• Synthesis and Biological Evaluation of Modified Miuraenamides

      Kappler, Sarah; Karmann, Lisa; Prudel, Cynthia; Herrmann, Jennifer; Caddeu, Giulia; Müller, Rolf; Vollmar, Angelika M.; Zahler, Stefan; Kazmaier, Uli; HIPS, Helmholtz-Institut für Pharmazeutische Forschung Saarland, Universitätscampus E8.1 66123 Saarbrücken, Germany.
    • Targeting actin inhibits repair of doxorubicin-induced DNA damage: a novel therapeutic approach for combination therapy.

      Pfitzer, Lisa; Moser, Christina; Gegenfurtner, Florian; Arner, Anja; Foerster, Florian; Atzberger, Carina; Zisis, Themistoklis; Kubisch-Dohmen, Rebekka; Busse, Johanna; Smith, Rebecca; et al. (Springer-Nature, 2019-04-03)
      Severe side effects often restrict clinical application of the widely used chemotherapeutic drug doxorubicin. In order to decrease required substance concentrations, new concepts for successful combination therapy are needed. Since doxorubicin causes DNA damage, combination with compounds that modulate DNA repair could be a promising strategy. Very recently, a role of nuclear actin for DNA damage repair has been proposed, making actin a potential target for cancer therapy in combination with DNA-damaging therapeutics. This is of special interest, since actin-binding compounds have not yet found their way into clinics. We find that low-dose combination treatment of doxorubicin with the actin polymerizer chondramide B (ChB) synergistically inhibits tumor growth in vivo. On the cellular level we demonstrate that actin binders inhibit distinctive double strand break (DSB) repair pathways. Actin manipulation impairs the recruitment of replication factor A (RPA) to the site of damage, a process crucial for homologous recombination. In addition, actin binders reduce autophosphorylation of DNA-dependent protein kinase (DNA-PK) during nonhomologous end joining. Our findings substantiate a direct involvement of actin in nuclear DSB repair pathways, and propose actin as a therapeutic target for combination therapy with DNA-damaging agents such as doxorubicin.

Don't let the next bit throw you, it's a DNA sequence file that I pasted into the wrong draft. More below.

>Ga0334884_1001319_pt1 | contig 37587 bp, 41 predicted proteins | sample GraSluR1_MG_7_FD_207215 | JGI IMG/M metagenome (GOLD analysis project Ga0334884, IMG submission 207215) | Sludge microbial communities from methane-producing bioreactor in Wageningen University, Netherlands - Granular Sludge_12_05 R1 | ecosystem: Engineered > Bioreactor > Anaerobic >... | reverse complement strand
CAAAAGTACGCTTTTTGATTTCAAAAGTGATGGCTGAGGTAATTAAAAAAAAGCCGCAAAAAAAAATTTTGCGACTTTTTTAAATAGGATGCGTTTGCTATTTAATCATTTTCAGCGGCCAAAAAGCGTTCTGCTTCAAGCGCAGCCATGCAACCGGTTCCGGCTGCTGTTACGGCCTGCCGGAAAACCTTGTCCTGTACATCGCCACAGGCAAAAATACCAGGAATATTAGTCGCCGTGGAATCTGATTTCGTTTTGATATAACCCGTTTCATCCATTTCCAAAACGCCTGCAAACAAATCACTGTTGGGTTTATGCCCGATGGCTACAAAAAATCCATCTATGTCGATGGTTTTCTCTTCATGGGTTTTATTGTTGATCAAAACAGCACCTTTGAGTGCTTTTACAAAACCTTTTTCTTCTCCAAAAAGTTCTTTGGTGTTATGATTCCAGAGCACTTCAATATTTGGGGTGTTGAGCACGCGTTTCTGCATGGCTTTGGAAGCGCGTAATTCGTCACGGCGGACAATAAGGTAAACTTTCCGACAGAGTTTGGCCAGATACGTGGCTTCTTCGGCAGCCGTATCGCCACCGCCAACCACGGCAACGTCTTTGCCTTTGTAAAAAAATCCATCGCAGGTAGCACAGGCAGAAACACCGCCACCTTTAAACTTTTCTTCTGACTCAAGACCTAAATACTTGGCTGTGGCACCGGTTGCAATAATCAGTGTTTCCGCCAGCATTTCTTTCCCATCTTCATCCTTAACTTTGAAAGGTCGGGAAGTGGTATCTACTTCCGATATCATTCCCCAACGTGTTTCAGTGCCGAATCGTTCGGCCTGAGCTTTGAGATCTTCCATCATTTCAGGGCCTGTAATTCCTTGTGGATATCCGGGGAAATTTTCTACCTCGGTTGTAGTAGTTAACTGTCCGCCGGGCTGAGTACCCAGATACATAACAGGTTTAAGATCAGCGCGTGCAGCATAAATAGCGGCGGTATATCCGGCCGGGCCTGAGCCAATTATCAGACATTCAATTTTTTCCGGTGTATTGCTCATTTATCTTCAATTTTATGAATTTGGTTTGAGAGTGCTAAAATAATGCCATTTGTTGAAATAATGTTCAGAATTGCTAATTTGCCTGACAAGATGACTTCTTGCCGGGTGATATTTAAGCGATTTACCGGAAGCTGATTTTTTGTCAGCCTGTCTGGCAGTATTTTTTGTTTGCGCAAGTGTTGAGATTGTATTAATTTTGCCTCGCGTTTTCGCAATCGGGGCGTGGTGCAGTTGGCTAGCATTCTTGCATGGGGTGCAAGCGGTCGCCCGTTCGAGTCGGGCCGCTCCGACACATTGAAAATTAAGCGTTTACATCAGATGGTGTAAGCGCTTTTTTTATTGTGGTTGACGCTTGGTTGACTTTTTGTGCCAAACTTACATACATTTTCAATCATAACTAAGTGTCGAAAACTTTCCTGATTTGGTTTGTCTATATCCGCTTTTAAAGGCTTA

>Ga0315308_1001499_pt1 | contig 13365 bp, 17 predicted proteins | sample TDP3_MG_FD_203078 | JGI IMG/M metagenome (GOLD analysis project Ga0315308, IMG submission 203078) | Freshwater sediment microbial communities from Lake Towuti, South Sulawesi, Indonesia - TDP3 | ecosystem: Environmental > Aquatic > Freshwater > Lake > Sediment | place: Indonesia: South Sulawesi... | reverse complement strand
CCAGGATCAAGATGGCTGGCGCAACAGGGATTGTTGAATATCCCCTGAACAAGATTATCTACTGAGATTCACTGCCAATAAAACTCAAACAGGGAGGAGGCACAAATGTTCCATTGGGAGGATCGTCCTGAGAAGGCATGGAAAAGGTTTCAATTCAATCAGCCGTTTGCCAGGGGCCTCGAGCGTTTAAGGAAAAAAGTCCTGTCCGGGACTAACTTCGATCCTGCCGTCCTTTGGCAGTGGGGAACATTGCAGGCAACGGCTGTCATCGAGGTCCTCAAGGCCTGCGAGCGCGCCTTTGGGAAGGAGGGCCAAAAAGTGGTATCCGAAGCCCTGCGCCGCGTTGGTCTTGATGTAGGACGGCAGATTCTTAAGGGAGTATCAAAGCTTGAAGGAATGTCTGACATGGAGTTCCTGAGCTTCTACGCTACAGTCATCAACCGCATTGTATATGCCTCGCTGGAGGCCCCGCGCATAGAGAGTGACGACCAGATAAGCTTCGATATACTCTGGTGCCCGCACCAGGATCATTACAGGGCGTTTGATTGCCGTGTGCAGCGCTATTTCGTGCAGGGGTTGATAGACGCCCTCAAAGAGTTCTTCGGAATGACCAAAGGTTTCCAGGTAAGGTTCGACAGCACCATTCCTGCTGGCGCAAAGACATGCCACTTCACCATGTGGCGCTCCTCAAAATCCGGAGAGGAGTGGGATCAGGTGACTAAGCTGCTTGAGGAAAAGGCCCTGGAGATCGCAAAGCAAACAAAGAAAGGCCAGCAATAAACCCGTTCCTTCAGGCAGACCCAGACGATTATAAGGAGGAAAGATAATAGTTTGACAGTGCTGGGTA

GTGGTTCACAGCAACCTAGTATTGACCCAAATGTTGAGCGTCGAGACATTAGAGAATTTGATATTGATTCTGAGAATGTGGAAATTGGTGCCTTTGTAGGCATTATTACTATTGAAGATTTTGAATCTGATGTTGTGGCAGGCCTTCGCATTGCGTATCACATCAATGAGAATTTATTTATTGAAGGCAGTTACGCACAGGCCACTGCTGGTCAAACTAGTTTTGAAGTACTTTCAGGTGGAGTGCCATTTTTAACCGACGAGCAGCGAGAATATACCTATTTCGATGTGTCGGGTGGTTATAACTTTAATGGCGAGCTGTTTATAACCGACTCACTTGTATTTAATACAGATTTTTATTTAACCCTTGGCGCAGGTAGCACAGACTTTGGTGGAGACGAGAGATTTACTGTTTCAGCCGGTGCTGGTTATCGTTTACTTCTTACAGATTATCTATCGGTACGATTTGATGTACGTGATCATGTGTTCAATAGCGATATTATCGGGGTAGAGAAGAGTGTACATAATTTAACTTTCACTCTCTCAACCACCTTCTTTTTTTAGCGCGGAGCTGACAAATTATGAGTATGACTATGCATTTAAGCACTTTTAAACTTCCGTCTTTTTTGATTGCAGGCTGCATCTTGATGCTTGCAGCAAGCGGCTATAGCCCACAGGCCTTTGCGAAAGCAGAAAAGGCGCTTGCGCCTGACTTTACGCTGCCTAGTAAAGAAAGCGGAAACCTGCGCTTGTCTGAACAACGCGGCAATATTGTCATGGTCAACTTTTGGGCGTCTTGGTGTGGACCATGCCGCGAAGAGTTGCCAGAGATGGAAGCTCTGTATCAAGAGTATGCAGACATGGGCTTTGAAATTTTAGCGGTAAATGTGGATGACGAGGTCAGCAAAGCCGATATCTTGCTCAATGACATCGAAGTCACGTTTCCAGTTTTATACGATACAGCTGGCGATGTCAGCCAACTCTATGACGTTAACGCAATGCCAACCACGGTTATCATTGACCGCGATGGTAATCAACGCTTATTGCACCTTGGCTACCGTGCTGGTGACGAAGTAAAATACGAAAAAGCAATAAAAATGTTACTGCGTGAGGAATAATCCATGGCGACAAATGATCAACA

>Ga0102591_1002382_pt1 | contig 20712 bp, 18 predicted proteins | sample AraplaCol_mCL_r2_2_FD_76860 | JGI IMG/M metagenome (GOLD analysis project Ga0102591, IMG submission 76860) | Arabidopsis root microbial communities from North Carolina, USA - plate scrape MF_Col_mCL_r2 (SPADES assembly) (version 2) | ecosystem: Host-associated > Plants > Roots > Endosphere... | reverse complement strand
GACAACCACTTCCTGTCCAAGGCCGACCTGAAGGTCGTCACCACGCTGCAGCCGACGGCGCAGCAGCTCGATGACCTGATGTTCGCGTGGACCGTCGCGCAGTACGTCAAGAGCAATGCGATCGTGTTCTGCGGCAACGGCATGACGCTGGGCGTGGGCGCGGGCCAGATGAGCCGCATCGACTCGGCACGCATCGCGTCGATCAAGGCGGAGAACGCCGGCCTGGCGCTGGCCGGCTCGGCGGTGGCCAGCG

• The V-ATPase-inhibitor archazolid abrogates tumor metastasis via inhibition of endocytic activation of the Rho-GTPase Rac1.

      Wiedmann, Romina M; von Schwarzenberg, Karin; Palamidessi, Andrea; Schreiner, Laura; Kubisch, Rebekka; Liebl, Johanna; Schempp, Christina; Trauner, Dirk; Vereb, Gyorgy; Zahler, Stefan; et al. (2012-11-15)
      The abundance of the multimeric vacuolar ATP-dependent proton pump, V-ATPase, on the plasma membrane of tumor cells correlates with the invasiveness of the tumor cell, suggesting the involvement of V-ATPase in tumor metastasis. V-ATPase is hypothesized to create a proton efflux leading to an acidic pericellular microenvironment that promotes the activity of proinvasive proteases. An alternative, not yet explored possibility is that V-ATPase regulates the signaling machinery responsible for tumor cell migration. Here, we show that pharmacologic or genetic reduction of V-ATPase activity significantly reduces migration of invasive tumor cells in vitro. Importantly, the V-ATPase inhibitor archazolid abrogates tumor dissemination in a syngeneic mouse 4T1 breast tumor metastasis model. Pretreatment of cancer cells with archazolid impairs directional motility by preventing spatially restricted, leading edge localization of epidermal growth factor receptor (EGFR) as well as of phosphorylated Akt. Archazolid treatment or silencing of V-ATPase inhibited Rac1 activation, as well as Rac1-dependent dorsal and peripheral ruffles by inhibiting Rab5-mediated endocytotic/exocytotic trafficking of Rac1. The results indicate that archazolid effectively decreases metastatic dissemination of breast tumors by impairing the trafficking and spatially restricted activation of EGFR and Rho-GTPase Rac1, which are pivotal for directed movement of cells. Thus, our data reveals a novel mechanism underlying the role of V-ATPase in tumor dissemination.